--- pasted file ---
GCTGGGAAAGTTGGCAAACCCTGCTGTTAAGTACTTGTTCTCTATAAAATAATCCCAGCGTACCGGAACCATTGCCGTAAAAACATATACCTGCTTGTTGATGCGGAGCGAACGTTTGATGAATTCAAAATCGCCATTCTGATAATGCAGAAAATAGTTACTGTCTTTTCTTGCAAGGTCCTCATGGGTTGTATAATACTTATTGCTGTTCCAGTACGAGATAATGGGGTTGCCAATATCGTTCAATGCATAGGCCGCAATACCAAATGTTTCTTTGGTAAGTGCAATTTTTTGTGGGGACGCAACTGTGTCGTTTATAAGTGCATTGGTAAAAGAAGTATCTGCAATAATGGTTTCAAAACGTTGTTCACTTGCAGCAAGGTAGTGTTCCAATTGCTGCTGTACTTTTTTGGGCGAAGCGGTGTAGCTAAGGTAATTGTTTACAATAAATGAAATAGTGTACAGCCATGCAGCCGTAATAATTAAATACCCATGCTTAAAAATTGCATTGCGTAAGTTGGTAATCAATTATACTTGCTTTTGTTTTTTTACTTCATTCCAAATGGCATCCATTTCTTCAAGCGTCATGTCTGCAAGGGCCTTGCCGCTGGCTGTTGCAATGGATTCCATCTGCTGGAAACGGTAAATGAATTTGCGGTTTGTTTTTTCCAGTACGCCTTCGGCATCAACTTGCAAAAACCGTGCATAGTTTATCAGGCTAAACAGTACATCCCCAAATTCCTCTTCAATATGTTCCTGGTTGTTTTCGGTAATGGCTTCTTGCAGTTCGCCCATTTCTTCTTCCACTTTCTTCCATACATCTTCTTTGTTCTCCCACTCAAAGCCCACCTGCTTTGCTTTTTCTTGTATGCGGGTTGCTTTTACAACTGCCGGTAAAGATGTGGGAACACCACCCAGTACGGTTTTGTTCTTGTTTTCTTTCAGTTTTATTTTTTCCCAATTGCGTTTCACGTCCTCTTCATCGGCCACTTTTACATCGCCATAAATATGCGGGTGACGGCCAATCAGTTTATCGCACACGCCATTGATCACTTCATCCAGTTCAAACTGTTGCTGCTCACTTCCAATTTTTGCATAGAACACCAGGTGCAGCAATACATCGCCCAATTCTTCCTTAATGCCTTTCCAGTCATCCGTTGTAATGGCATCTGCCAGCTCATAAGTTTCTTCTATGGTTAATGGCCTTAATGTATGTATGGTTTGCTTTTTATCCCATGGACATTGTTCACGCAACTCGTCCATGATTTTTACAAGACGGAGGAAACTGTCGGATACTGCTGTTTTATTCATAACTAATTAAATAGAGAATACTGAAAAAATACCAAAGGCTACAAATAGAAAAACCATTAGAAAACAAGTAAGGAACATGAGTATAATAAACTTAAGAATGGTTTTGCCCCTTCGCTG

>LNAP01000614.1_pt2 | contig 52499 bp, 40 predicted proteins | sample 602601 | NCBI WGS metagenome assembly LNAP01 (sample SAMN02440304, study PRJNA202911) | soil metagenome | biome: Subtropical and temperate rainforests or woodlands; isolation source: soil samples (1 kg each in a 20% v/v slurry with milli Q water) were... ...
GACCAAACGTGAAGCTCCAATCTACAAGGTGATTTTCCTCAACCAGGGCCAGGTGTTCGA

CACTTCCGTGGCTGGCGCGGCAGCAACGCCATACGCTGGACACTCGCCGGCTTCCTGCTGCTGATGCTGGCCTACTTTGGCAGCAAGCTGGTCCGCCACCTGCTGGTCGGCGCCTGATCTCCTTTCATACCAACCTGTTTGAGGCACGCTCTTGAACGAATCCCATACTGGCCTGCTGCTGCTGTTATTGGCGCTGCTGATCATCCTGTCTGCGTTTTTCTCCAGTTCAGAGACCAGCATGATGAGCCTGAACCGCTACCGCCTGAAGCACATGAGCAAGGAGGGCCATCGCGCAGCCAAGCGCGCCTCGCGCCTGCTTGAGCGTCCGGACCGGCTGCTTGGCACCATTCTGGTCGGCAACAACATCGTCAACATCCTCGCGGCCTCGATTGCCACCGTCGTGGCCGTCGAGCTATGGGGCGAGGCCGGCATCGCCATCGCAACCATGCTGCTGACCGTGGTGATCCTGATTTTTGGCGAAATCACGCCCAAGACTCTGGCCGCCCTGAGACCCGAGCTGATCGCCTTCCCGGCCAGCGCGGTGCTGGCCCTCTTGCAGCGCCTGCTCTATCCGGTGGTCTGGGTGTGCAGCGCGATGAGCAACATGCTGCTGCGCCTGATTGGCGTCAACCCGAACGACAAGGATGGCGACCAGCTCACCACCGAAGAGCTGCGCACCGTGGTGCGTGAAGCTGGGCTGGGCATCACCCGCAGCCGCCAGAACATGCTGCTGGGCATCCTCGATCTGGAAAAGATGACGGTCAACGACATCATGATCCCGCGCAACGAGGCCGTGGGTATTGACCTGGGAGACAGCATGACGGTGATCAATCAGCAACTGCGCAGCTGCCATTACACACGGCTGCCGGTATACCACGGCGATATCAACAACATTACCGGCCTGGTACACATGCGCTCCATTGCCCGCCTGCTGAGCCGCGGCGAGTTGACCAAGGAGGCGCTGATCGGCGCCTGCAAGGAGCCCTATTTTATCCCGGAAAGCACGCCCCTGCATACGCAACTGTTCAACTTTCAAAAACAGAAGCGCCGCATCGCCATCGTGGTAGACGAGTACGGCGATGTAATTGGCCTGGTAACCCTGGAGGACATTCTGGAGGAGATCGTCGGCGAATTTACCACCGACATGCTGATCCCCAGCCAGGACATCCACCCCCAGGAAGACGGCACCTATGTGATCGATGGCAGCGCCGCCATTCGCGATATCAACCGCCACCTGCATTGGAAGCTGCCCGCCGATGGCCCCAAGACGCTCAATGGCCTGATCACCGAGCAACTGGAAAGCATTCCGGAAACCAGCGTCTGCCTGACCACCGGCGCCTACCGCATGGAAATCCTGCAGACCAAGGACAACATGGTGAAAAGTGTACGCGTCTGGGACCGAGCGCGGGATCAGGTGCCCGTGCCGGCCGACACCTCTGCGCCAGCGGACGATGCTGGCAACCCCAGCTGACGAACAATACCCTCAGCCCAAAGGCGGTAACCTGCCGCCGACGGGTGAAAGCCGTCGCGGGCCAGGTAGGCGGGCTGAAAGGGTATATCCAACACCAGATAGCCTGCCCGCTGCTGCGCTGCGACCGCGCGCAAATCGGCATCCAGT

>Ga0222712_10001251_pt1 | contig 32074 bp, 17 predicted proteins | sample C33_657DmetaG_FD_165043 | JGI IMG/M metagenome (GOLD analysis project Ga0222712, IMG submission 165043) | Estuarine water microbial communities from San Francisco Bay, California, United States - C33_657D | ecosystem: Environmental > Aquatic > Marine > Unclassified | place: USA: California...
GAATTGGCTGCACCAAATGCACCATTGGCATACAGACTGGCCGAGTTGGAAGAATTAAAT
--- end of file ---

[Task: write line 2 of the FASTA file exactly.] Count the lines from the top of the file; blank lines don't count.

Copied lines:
>LNAP01000614.1_pt2 | contig 52499 bp, 40 predicted proteins | sample 602601 | NCBI WGS metagenome assembly LNAP01 (sample SAMN02440304, study PRJNA202911) | soil metagenome | biome: Subtropical and temperate rainforests or woodlands; isolation source: soil samples (1 kg each in a 20% v/v slurry with milli Q water) were... ...